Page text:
I’m going to cite my own debut novel, The Demon Always Wins, here. Although Belial starts the novel intent on corrupting and destroying the heroine, Dara, once he falls in love with her he will do anything, including risking destruction in the Lake of Fire, to save her.
5. It may seem to run counter to what I just said about agape, but to complete their character arc, the protagonist must also learn philautia, self-love. This occurs in the form of overcoming the character flaw that is keeping them from succeeding in the quest the plot calls for them to accomplish.
In Lord of Scoundrels, Dain must overcome his horrific childhood and learn to accept and love himself to truly become a couple with Jessica.
6. Finally, the happy ever after ending is a promise of pragma, long-term love.
In a country where the divorce rate runs between 40 and 50%, pragma is what every couple dreams about. It’s also what romance novels, by definition, offer their readers. The two rules for romance novels are:  1) They must contain a central romance and 2) They must have a “satisfying and optimistic” ending–the promise of a future together for the couple.
7. Finally, the desire for storge, love of children, may explain readers’ love of epilogues, which often feature the children of the couple making an appearance.
Romance writers: we do it all.

Friday, October 19, 2018

So How Are Those Amazon Ads Working Out for You? Part 2

Last week, we talked about how Amazon ads work for authors at a hypothetical level. This week. we’re going to talk about how they worked for me when I ran them.
My ad campaign was put together by a publicity agency with stock set of keywords for my type of novel, plus some that I suggested.
Here are the overall numbers and top performing keywords from Campaign #1:
Ad copy: Sometimes you have to go through Hell to claim your Heaven.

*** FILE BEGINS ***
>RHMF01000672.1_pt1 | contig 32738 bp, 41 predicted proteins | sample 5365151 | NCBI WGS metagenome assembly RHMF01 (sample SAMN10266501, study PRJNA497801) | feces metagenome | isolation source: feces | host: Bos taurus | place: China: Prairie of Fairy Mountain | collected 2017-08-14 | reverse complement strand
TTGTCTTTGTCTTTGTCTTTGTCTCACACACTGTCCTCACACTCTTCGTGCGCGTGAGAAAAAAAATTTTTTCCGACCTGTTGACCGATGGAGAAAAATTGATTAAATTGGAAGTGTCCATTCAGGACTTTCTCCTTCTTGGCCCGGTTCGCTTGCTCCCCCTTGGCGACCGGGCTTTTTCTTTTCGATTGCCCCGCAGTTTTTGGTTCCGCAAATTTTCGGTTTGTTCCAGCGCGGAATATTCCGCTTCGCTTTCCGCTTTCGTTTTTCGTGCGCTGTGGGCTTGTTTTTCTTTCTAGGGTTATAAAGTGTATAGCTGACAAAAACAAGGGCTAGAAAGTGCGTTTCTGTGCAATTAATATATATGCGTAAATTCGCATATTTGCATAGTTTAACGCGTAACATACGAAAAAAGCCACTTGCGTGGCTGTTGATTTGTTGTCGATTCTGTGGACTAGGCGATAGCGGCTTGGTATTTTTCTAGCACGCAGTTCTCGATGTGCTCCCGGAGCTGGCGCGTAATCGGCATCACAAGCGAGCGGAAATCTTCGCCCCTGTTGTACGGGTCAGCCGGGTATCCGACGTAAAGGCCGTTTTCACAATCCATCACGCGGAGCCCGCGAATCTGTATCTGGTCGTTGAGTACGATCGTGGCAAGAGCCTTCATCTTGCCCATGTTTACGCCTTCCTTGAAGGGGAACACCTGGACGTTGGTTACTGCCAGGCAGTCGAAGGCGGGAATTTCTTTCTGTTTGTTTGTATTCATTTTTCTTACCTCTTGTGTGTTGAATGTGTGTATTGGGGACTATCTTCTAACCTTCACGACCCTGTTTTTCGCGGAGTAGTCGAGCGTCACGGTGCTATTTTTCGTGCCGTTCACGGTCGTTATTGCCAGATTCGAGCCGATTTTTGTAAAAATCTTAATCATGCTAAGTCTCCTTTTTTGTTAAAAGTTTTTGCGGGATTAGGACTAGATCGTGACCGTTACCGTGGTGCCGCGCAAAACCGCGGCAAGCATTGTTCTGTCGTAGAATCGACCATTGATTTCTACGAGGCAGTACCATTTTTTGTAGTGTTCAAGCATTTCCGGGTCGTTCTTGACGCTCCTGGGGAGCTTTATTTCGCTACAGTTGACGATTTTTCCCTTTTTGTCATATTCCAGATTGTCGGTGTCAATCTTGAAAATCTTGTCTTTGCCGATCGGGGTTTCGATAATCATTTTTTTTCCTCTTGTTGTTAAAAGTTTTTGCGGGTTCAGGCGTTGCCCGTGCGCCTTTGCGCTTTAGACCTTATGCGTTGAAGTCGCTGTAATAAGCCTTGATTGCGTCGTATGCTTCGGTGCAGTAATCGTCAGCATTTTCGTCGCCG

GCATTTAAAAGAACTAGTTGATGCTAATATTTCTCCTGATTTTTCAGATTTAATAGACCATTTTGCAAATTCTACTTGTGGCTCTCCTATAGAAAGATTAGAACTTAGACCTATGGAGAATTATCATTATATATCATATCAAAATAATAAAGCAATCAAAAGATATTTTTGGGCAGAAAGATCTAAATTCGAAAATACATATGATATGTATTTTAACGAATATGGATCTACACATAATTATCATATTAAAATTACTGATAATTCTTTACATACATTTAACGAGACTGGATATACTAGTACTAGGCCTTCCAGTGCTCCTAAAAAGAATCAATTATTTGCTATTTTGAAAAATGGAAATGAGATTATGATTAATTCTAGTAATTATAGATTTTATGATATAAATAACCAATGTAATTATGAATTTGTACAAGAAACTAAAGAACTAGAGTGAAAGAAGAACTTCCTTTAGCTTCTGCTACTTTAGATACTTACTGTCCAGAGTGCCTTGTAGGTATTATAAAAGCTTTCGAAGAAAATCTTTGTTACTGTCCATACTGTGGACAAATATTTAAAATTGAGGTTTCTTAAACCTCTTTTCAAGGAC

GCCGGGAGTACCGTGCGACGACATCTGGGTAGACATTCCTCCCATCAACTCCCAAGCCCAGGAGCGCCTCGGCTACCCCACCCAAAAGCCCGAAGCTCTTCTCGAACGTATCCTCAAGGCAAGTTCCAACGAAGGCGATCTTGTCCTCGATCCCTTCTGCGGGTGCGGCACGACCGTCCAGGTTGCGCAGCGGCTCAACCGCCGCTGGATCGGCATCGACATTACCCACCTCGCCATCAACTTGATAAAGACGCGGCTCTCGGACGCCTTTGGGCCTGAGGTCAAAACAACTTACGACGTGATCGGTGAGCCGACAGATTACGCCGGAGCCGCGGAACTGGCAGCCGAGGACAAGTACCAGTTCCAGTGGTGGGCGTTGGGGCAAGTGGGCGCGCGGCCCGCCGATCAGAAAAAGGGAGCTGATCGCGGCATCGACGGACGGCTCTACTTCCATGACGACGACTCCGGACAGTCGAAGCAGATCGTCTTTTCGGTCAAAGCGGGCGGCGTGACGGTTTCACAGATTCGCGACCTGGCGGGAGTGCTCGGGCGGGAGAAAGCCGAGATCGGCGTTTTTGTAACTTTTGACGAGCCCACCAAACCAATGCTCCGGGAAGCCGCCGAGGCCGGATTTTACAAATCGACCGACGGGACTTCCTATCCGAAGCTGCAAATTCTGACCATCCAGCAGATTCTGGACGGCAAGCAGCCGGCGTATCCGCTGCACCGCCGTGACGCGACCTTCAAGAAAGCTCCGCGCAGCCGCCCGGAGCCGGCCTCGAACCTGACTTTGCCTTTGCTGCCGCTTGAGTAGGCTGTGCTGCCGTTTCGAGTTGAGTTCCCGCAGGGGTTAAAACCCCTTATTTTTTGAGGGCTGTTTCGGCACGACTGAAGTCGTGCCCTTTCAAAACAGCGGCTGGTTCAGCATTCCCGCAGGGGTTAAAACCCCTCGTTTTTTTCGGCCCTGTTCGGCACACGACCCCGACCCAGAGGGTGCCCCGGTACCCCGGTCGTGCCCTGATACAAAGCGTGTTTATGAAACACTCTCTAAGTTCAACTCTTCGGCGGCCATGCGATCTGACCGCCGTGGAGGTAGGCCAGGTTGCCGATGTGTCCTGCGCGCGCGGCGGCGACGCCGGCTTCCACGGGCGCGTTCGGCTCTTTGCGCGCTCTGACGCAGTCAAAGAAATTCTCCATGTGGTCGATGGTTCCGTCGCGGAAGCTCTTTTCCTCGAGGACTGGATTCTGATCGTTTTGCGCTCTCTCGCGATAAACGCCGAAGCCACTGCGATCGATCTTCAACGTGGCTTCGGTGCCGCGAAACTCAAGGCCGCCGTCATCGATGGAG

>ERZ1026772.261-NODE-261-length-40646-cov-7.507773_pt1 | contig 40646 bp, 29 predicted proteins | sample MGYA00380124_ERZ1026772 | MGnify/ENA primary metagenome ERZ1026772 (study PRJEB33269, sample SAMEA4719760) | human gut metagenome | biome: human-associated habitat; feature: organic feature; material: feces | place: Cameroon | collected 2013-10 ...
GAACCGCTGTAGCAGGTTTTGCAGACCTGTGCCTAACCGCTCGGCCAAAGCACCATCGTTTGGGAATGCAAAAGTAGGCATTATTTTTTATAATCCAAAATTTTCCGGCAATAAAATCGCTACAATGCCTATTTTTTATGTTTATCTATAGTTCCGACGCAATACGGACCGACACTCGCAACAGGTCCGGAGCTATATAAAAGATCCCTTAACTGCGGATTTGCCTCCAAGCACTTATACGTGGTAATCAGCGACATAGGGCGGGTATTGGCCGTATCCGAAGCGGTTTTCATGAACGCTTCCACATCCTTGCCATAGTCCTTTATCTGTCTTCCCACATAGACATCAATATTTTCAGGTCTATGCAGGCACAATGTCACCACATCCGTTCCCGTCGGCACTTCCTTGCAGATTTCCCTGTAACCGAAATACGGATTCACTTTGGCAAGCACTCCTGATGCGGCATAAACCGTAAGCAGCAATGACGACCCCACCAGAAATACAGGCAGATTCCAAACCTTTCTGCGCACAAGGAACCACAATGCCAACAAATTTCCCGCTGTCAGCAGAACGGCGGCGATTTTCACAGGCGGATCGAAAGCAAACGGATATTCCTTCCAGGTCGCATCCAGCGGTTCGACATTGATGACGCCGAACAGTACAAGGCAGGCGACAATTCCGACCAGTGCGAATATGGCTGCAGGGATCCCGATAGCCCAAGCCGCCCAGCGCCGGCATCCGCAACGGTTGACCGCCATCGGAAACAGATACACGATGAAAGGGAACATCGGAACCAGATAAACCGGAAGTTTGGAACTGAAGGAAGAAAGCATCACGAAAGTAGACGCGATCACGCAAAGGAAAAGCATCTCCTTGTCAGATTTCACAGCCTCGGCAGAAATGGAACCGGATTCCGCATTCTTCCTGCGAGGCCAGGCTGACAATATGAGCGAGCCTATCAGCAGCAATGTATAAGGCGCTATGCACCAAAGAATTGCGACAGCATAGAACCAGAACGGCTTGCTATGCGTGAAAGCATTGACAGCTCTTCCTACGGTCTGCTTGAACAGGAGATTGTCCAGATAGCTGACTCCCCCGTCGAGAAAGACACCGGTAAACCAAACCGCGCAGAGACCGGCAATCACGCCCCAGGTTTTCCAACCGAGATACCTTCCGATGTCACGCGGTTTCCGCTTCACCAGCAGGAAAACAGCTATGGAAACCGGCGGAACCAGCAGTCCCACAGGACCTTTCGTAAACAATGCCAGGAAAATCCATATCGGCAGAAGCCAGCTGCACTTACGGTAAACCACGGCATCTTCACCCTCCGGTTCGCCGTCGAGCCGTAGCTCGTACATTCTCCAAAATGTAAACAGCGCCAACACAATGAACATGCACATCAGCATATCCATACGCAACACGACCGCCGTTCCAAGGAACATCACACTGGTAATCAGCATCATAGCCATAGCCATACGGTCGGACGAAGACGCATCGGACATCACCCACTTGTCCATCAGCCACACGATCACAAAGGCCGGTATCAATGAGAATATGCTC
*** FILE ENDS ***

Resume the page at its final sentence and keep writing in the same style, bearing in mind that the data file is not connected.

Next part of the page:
7,47715$0.35$5.22$2.99174.58%
ImpressionsClicksACPCSpendTotal SalesACoS
KeywordsMatchCPC BidImpressionsClicksACPC*SpendSalesAcos**
booksBroad$0.501,1203$0.36$1.07$2.9935.79%
win winBroad$0.504411$0.08$0.08$0.00  –
devilBroad$0.503951$0.27$0.27$0.00  –
bibleBroad$0.502920  –$0.00$0.00  –
demonBroad$0.502313$0.29$0.87$0.00  –
enemies to loversBroad$0.502180  –$0.00$0.00  –
shiloh walkerBroad$0.502170  –$0.00$0.00  –
widowBroad$0.501800  –$0.00$0.00  –
pc castBroad$0.501450  –$0.00$0.00  –
christina doddBroad$0.501320  –$0.00$0.00  –
bittenBroad$0.501310  –$0.00$0.00  –
fateBroad$0.501240  –$0.00$0.00  –
touchedBroad$0.501210  –$0.00$0.00  –
danteBroad$0.501180  –$0.00$0.00  –
halfway to the graveBroad$0.501020  –$0.00$0.00  –
alwaysBroad$0.50990  –$0.00$0.00  –
the darkest nightBroad$0.50990  –$0.00$0.00  –
jd robbBroad$0.50910  –$0.00$0.00  –
cheyenne mccrayBroad$0.50890  –$0.00$0.00  –
rise of the fallenBroad$0.50880  –$0.00$0.00  –
erin mccarthyBroad$0.50800  –$0.00$0.00  –
it lucasBroad$0.50770  –$0.00$0.00  –
scarsBroad$0.50710  –$0.00$0.00  –
soulmatesBroad$0.50690  –$0.00$0.00  –
shiverBroad$0.50630  –$0.00$0.00  –
*Average Cost Per Click
**Average Cost of Sales
And here are the results from Campaign #2:
Ad copy: Sparks fly upward when fallen angel Belial comes to Earth on a mission to corrupt God’s favorite in this Golden Heart® winner.